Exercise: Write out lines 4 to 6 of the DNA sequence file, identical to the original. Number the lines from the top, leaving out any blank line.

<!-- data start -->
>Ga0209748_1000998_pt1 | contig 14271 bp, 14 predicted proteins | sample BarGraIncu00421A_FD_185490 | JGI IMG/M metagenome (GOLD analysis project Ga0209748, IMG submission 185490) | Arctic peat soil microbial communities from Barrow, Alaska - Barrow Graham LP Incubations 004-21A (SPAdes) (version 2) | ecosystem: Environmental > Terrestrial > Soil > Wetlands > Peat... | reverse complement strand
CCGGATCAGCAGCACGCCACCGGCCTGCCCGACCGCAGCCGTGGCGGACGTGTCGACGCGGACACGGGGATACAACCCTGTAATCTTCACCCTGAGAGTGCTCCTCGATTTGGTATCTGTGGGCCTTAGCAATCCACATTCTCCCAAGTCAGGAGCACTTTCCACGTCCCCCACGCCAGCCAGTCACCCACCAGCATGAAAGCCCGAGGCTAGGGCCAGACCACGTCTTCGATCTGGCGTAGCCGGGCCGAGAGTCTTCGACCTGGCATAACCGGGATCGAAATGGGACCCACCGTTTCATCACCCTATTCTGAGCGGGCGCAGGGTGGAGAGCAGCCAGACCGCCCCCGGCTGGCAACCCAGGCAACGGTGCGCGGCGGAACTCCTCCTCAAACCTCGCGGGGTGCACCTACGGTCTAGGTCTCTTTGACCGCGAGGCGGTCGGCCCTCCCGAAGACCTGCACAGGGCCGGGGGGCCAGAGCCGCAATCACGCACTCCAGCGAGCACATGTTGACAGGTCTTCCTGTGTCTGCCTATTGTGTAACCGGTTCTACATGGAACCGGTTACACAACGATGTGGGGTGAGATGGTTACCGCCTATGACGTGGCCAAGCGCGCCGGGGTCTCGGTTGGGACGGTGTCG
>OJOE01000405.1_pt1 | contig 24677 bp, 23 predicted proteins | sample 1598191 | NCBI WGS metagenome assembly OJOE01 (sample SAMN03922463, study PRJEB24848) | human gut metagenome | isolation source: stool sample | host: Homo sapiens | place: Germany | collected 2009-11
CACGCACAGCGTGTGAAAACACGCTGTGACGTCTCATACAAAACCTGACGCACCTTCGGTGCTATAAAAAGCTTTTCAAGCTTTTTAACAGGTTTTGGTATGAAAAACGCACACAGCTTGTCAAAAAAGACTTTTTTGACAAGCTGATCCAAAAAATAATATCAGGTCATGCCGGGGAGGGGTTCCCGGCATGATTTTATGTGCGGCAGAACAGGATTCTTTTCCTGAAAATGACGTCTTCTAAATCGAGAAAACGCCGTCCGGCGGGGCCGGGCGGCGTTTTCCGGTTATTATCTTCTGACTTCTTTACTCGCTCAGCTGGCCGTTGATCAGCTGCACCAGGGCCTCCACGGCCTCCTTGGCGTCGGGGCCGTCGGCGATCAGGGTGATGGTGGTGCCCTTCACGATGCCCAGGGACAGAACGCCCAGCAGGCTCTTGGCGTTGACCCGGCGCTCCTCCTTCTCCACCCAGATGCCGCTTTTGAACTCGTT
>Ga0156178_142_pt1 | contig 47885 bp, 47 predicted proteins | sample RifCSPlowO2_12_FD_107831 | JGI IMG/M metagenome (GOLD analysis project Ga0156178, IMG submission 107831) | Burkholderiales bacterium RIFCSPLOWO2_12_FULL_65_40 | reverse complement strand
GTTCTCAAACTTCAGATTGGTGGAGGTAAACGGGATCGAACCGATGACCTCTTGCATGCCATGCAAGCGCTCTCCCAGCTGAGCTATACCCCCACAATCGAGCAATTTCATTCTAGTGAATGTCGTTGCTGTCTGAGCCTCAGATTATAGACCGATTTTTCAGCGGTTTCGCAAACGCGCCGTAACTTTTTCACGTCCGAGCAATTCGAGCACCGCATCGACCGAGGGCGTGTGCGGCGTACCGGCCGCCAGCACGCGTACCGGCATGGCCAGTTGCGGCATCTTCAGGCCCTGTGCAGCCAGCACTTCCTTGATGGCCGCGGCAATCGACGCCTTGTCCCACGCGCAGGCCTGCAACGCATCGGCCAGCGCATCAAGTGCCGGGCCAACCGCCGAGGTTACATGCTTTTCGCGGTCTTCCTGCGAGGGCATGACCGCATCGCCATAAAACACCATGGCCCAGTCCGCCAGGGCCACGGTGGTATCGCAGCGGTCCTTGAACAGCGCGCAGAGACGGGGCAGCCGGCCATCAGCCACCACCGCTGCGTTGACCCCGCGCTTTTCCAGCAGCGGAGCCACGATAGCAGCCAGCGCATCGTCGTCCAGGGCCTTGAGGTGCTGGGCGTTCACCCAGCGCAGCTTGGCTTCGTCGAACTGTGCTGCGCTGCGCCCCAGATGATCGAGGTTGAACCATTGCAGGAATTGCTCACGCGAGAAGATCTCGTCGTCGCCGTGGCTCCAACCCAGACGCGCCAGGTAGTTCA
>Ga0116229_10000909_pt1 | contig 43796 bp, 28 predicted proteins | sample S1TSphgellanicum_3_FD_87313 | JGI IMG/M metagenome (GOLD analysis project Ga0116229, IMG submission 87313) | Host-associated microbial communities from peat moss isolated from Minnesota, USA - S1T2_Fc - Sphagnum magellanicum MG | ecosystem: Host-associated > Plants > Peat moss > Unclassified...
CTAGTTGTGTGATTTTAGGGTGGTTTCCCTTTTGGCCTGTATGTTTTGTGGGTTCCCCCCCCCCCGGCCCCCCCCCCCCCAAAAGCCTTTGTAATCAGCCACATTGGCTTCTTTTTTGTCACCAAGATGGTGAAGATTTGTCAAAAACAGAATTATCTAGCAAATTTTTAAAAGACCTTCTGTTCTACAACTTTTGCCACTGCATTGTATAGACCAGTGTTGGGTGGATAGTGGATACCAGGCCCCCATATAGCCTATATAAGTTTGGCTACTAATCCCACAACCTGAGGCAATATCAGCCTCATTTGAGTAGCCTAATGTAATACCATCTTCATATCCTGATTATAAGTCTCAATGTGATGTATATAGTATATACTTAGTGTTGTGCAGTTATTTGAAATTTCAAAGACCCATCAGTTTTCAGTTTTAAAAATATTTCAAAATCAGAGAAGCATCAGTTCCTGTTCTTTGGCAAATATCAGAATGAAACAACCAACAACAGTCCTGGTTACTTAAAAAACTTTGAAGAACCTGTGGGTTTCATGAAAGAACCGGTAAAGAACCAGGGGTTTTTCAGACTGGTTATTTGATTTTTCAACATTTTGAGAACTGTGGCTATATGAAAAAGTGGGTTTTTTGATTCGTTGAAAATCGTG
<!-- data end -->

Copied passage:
CACGCACAGCGTGTGAAAACACGCTGTGACGTCTCATACAAAACCTGACGCACCTTCGGTGCTATAAAAAGCTTTTCAAGCTTTTTAACAGGTTTTGGTATGAAAAACGCACACAGCTTGTCAAAAAAGACTTTTTTGACAAGCTGATCCAAAAAATAATATCAGGTCATGCCGGGGAGGGGTTCCCGGCATGATTTTATGTGCGGCAGAACAGGATTCTTTTCCTGAAAATGACGTCTTCTAAATCGAGAAAACGCCGTCCGGCGGGGCCGGGCGGCGTTTTCCGGTTATTATCTTCTGACTTCTTTACTCGCTCAGCTGGCCGTTGATCAGCTGCACCAGGGCCTCCACGGCCTCCTTGGCGTCGGGGCCGTCGGCGATCAGGGTGATGGTGGTGCCCTTCACGATGCCCAGGGACAGAACGCCCAGCAGGCTCTTGGCGTTGACCCGGCGCTCCTCCTTCTCCACCCAGATGCCGCTTTTGAACTCGTT
>Ga0156178_142_pt1 | contig 47885 bp, 47 predicted proteins | sample RifCSPlowO2_12_FD_107831 | JGI IMG/M metagenome (GOLD analysis project Ga0156178, IMG submission 107831) | Burkholderiales bacterium RIFCSPLOWO2_12_FULL_65_40 | reverse complement strand
GTTCTCAAACTTCAGATTGGTGGAGGTAAACGGGATCGAACCGATGACCTCTTGCATGCCATGCAAGCGCTCTCCCAGCTGAGCTATACCCCCACAATCGAGCAATTTCATTCTAGTGAATGTCGTTGCTGTCTGAGCCTCAGATTATAGACCGATTTTTCAGCGGTTTCGCAAACGCGCCGTAACTTTTTCACGTCCGAGCAATTCGAGCACCGCATCGACCGAGGGCGTGTGCGGCGTACCGGCCGCCAGCACGCGTACCGGCATGGCCAGTTGCGGCATCTTCAGGCCCTGTGCAGCCAGCACTTCCTTGATGGCCGCGGCAATCGACGCCTTGTCCCACGCGCAGGCCTGCAACGCATCGGCCAGCGCATCAAGTGCCGGGCCAACCGCCGAGGTTACATGCTTTTCGCGGTCTTCCTGCGAGGGCATGACCGCATCGCCATAAAACACCATGGCCCAGTCCGCCAGGGCCACGGTGGTATCGCAGCGGTCCTTGAACAGCGCGCAGAGACGGGGCAGCCGGCCATCAGCCACCACCGCTGCGTTGACCCCGCGCTTTTCCAGCAGCGGAGCCACGATAGCAGCCAGCGCATCGTCGTCCAGGGCCTTGAGGTGCTGGGCGTTCACCCAGCGCAGCTTGGCTTCGTCGAACTGTGCTGCGCTGCGCCCCAGATGATCGAGGTTGAACCATTGCAGGAATTGCTCACGCGAGAAGATCTCGTCGTCGCCGTGGCTCCAACCCAGACGCGCCAGGTAGTTCA